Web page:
ONE THE MISSING PIECE
This is what it feels like, six months into losing Louis:
It feels like someone has pushed a corkscrew through her middle. It is a comically large tool, this corkscrew, like a cartoon prop, but it feels cold and sharp as it pushes its way through her body every morning, every afternoon, every evening, every hour and minute and second of every fucking day and every fucking night, coiling deeper in her before it reaches her margins and then rips its way back out in one brutal yank, uncorking her insides, spilling her guts, hollowing her out from belly button to backbone. The vacancy is palpable, a ragged hole like a cannonball blast through a tall ship’s sail, setting the craft adrift. It feels like her organs are exposed: her stomach, ripped out, unable to contain food; her heart ruptured and pouring blood; her lungs perforated, air whistling a mournful dirge through the ragged flaps of tissue with every miserable breath she pulls through them. Louis felt a part of her, once, and now he is gone. And she is reminded of that pain moment to moment—
Because she is carrying his child.
And that is the quite the ironic sensation, is it not? Louis is gone, and her middle feels ripped out—even as she experiences the opposite sensation of walking around with a squirming
fullness around her belly. It’s as if the baby is not a baby but rather a black hole setting up shop inside her.
As she walks up to the Dead Mermaid Hideaway here in Hesperia, California, she feels the baby in there. Roiling around like a lone potato in a pot of boiling water. Little fucker won’t stop moving. Like the baby wants to kung-fu-kick its way out of the womb. The doc they found for her in Beverly Hills, Dr. Shahini—with her enviable golden skin and those bold black eyelashes like the wings of a swallowtail butterfly—said that Miriam’s body should release chemicals that make her welcome the presence of the child. The chemicals, she said, would help Miriam feel “at home” with the baby inside her, but Miriam told her, “Doc, my body doesn’t make those chemicals.” Because to this day, the baby feels like a parasite, an intruder—
—and mostly she just wants it gone. Gone because it reminds her of him. Gone because even in its fullness and agitation, it makes her feel hollow, empty, and painfully alone. And already she can hear Gabby chastising her inside her mind: It is not an it, Miriam; she is a her.
She’s your daughter, not an end table.
“Feels like a fucking end table to me,” Miriam grouses under her breath. “God, what a great mom I’m going to be.” Like that matters. Right now, until she figures out a way forward, this child will barely be born before it dies—robbed from the world at the moment of birth. From darkness to a brief flash of light, and then taken away again. Returned to the formless chaos from whence all things come. Life gone too quickly to where it usually goes slow: unmade into death.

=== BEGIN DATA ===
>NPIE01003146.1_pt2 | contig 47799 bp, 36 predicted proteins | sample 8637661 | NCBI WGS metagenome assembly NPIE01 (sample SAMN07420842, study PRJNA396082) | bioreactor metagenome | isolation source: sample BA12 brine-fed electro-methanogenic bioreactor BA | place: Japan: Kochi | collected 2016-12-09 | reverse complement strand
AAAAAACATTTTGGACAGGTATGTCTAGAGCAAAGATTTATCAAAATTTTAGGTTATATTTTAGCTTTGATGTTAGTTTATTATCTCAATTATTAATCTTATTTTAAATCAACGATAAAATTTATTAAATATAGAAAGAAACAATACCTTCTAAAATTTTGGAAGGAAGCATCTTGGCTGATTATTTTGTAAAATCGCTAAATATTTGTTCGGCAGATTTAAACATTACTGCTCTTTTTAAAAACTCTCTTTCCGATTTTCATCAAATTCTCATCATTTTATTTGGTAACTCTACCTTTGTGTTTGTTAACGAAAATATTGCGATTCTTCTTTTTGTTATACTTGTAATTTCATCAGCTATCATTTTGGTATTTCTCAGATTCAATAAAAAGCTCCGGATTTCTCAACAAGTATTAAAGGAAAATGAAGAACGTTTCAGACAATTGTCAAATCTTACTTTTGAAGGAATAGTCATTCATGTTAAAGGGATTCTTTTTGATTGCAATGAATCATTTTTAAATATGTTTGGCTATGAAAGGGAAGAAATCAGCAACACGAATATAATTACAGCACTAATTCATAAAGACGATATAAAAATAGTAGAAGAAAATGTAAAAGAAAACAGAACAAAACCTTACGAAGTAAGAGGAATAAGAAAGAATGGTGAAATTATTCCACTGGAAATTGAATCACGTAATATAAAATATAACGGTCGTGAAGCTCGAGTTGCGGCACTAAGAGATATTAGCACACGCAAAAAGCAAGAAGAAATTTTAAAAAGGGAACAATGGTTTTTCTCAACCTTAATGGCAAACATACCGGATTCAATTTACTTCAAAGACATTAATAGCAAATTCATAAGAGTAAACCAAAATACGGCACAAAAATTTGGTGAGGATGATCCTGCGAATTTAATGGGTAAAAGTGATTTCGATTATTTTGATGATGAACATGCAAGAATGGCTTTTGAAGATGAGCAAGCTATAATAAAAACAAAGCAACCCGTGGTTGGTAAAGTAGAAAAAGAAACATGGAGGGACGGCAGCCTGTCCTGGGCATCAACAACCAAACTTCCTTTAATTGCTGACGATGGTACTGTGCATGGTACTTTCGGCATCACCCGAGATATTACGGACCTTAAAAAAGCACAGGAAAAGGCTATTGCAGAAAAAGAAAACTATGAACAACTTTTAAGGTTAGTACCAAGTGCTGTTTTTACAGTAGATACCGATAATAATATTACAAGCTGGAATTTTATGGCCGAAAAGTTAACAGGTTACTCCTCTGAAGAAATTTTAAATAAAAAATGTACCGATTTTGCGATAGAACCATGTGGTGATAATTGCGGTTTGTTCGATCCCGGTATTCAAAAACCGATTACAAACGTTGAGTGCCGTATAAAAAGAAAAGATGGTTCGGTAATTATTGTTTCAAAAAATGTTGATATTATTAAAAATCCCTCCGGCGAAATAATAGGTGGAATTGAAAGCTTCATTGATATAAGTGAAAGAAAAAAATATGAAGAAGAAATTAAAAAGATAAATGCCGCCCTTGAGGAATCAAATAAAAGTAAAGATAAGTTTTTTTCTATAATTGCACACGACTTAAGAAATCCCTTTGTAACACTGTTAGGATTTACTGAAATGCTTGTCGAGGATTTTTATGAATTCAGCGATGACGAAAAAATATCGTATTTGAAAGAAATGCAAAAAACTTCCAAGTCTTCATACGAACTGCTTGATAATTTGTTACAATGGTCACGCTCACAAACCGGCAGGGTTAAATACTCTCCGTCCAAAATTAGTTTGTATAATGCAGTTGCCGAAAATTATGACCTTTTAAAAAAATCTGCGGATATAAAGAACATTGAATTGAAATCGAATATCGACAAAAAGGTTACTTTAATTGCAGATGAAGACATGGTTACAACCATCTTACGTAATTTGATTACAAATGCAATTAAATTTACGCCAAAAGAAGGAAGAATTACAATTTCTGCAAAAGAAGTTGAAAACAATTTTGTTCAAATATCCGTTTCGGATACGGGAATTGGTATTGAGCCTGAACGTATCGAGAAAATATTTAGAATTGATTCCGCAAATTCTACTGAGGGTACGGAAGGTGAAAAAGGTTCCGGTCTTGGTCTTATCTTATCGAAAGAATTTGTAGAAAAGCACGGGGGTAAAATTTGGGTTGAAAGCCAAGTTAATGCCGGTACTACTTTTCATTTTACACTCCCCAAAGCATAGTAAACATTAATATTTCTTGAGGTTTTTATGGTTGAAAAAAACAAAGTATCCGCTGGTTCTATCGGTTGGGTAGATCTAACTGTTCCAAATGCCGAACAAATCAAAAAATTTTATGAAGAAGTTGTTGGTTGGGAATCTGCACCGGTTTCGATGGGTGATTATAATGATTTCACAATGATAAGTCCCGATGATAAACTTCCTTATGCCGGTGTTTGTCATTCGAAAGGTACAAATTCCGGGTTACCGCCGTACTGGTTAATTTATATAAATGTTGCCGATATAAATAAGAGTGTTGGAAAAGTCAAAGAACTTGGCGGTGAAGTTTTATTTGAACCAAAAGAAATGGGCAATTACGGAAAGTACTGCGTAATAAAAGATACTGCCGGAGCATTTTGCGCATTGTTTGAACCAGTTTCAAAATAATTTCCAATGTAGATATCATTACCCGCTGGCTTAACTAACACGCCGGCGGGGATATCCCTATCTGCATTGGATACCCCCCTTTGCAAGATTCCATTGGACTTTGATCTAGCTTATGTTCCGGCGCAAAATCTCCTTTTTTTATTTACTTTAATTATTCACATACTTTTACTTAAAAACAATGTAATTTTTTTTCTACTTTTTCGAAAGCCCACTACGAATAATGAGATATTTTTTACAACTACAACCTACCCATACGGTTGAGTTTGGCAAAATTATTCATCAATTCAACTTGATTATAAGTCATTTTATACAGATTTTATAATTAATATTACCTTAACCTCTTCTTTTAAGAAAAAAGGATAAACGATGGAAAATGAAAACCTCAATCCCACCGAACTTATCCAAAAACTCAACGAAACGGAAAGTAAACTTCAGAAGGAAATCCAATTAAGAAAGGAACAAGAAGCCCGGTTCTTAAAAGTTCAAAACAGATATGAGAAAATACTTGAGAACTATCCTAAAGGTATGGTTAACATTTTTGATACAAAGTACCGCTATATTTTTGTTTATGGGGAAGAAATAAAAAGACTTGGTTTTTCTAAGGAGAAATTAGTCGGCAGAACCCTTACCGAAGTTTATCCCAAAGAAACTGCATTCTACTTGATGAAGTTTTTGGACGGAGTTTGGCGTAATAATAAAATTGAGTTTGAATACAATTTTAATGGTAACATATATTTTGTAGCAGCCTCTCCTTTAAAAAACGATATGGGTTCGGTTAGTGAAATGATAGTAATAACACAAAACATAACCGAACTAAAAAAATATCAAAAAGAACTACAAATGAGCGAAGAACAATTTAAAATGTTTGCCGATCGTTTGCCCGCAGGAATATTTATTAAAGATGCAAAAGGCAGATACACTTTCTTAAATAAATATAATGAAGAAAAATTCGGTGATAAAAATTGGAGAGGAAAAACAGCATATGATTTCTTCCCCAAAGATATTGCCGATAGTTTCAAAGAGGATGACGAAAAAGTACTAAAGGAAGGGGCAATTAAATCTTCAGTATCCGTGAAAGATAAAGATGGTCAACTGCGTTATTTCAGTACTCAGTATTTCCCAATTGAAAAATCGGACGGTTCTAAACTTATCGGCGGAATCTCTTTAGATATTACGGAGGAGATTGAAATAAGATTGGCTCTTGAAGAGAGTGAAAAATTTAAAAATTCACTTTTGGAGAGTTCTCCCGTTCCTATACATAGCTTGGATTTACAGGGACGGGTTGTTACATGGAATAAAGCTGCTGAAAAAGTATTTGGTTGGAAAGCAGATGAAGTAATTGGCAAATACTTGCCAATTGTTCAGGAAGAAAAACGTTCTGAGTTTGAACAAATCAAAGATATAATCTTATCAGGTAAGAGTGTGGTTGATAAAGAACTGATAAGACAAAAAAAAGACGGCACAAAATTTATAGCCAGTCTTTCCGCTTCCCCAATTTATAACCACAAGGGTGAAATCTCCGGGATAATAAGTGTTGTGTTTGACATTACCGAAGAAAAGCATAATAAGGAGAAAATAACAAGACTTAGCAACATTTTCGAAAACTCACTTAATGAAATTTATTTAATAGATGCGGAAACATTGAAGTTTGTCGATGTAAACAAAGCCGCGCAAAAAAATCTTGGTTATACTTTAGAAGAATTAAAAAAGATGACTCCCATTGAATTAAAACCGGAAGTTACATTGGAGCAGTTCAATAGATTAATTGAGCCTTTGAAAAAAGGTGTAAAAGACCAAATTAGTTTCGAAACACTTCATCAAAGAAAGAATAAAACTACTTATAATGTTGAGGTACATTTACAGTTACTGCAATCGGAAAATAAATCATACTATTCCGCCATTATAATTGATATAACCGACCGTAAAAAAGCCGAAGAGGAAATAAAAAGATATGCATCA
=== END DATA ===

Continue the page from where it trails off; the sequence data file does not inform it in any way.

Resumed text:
All part of fate’s plan.
But Miriam is Fate’s Foe. She is the Riverbreaker.
Fate will not write the end of this story. She will.
Miriam swears to herself now, then, always: she will figure
out how and why this kid—this parasite, this end table—is going to die, and she will save its life. Even if that means ending her own in the process. She owes that much to Louis. He is dead because she fucked up.
This baby will not suffer the same fate.
This baby will live.
Deep breath, Miriam. In. Out. The baby squirms inside her.
She takes out her cell and she texts Gabby: I’m here, Dead Mermaid Hideaway.
Gabby reponds: You’re there early
Miriam: No traffic.
Gabby: Early is good
Gabby: See Taylor yet?
Taylor Bowman, the preening lackwit, and also the reason she’s here. The doe-eyed pretty-boy is about to get himself murdered in the next—she checks her watch—37 minutes.
Miriam: I haven’t gone in yet.
Gabby: I wish I was there with you
Miriam: I’ll be fine. You’ve got a more important job. Any luck?
Gabby: None yet, will let you know
Gabby: What’s the place look like?
Miriam looks up and describes what she sees: Awning has a fake mermaid skeleton draped across it. It’s no lie. Someone has made a replica of a mermaid skeleton. It’s a pretty good replica, too—still has some fish scale on its bony tail, some fake webbing between the fingerbones. The red wig is maybe a bridge too far, but the clamshell bra seems a nice touch. She doesn’t bother describing the other signs plastered awkwardly around the doorway in: LADIES DRINKS = 50 CENTS OFF and LOOTERS GET DEAD and FAMOUS FOR OUR GHOST PEPPER MARGARITA, whatever the fuck that is.
Miriam adds: Shifty desert dive bar, except she doesn’t
mean shifty, because autocorrect corrected shitty, so then she has to fix it in all caps: SHITTY desert dive bar duck you autocorrect, which just pisses her off more and leads her to type in thumb-punching rage, ducking motherducker fuck shift shit duck it.
Gabby: I told you, you should just put the profanity in your phone’s dictionary.
Miriam: It’s not my phone and that sounds like work. I’m going in. Will text you updates.
She slides the phone into her back pocket and heads inside the bar.